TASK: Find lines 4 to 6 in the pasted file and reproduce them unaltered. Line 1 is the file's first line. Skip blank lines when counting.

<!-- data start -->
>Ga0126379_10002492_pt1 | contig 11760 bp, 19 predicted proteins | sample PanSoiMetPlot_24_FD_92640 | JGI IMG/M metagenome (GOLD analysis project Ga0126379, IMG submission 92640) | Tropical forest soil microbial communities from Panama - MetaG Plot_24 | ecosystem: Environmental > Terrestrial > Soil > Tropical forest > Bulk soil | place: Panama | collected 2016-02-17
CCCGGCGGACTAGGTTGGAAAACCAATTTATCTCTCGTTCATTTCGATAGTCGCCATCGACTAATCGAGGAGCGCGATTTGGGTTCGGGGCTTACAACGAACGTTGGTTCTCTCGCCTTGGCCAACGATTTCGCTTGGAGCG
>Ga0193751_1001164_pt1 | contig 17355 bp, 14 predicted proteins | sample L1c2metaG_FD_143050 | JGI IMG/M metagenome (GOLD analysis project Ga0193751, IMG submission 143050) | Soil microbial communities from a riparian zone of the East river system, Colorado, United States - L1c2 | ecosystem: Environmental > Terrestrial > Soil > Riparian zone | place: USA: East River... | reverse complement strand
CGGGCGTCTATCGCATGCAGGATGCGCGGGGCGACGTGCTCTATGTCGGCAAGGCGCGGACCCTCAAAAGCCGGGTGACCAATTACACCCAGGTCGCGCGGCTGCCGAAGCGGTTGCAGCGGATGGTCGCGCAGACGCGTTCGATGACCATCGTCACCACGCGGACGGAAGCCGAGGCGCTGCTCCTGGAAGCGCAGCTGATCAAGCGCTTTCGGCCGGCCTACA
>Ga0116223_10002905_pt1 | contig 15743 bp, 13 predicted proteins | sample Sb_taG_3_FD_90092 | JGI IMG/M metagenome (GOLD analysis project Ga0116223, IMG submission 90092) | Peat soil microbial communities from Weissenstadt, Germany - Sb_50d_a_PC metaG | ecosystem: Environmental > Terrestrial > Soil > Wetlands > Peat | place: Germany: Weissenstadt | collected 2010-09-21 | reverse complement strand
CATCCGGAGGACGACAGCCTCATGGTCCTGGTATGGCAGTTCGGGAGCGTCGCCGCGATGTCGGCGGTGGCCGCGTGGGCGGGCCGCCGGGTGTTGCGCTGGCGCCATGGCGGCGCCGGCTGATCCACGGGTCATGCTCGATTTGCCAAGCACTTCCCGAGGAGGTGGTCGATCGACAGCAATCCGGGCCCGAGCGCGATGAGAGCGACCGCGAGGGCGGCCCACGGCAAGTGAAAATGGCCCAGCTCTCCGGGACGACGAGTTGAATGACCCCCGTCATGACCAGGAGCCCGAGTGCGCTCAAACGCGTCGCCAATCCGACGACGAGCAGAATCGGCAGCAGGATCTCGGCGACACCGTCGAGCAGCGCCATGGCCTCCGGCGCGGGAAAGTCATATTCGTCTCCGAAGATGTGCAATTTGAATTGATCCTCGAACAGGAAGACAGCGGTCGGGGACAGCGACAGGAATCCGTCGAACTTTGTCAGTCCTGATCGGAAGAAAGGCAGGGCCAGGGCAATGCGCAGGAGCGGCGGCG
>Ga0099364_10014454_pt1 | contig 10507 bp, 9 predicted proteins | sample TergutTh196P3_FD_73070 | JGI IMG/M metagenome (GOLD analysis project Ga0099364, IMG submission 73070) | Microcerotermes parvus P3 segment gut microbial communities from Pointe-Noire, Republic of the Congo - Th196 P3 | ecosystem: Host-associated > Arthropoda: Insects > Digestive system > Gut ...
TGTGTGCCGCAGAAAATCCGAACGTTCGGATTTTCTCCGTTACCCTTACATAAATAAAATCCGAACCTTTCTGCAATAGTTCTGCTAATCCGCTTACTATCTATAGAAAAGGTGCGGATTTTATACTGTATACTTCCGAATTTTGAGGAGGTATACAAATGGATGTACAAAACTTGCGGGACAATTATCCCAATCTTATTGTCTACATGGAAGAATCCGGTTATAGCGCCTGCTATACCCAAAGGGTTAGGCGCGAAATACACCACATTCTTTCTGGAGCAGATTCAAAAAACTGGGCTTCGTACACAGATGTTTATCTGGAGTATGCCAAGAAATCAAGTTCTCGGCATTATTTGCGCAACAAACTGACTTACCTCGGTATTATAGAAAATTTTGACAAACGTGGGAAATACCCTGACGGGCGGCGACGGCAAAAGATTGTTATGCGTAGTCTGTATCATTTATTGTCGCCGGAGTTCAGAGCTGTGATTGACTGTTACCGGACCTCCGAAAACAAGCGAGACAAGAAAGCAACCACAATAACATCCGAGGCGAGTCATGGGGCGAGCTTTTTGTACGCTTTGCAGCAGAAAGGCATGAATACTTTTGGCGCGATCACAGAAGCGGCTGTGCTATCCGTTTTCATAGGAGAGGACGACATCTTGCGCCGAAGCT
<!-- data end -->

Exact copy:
CGGGCGTCTATCGCATGCAGGATGCGCGGGGCGACGTGCTCTATGTCGGCAAGGCGCGGACCCTCAAAAGCCGGGTGACCAATTACACCCAGGTCGCGCGGCTGCCGAAGCGGTTGCAGCGGATGGTCGCGCAGACGCGTTCGATGACCATCGTCACCACGCGGACGGAAGCCGAGGCGCTGCTCCTGGAAGCGCAGCTGATCAAGCGCTTTCGGCCGGCCTACA
>Ga0116223_10002905_pt1 | contig 15743 bp, 13 predicted proteins | sample Sb_taG_3_FD_90092 | JGI IMG/M metagenome (GOLD analysis project Ga0116223, IMG submission 90092) | Peat soil microbial communities from Weissenstadt, Germany - Sb_50d_a_PC metaG | ecosystem: Environmental > Terrestrial > Soil > Wetlands > Peat | place: Germany: Weissenstadt | collected 2010-09-21 | reverse complement strand
CATCCGGAGGACGACAGCCTCATGGTCCTGGTATGGCAGTTCGGGAGCGTCGCCGCGATGTCGGCGGTGGCCGCGTGGGCGGGCCGCCGGGTGTTGCGCTGGCGCCATGGCGGCGCCGGCTGATCCACGGGTCATGCTCGATTTGCCAAGCACTTCCCGAGGAGGTGGTCGATCGACAGCAATCCGGGCCCGAGCGCGATGAGAGCGACCGCGAGGGCGGCCCACGGCAAGTGAAAATGGCCCAGCTCTCCGGGACGACGAGTTGAATGACCCCCGTCATGACCAGGAGCCCGAGTGCGCTCAAACGCGTCGCCAATCCGACGACGAGCAGAATCGGCAGCAGGATCTCGGCGACACCGTCGAGCAGCGCCATGGCCTCCGGCGCGGGAAAGTCATATTCGTCTCCGAAGATGTGCAATTTGAATTGATCCTCGAACAGGAAGACAGCGGTCGGGGACAGCGACAGGAATCCGTCGAACTTTGTCAGTCCTGATCGGAAGAAAGGCAGGGCCAGGGCAATGCGCAGGAGCGGCGGCG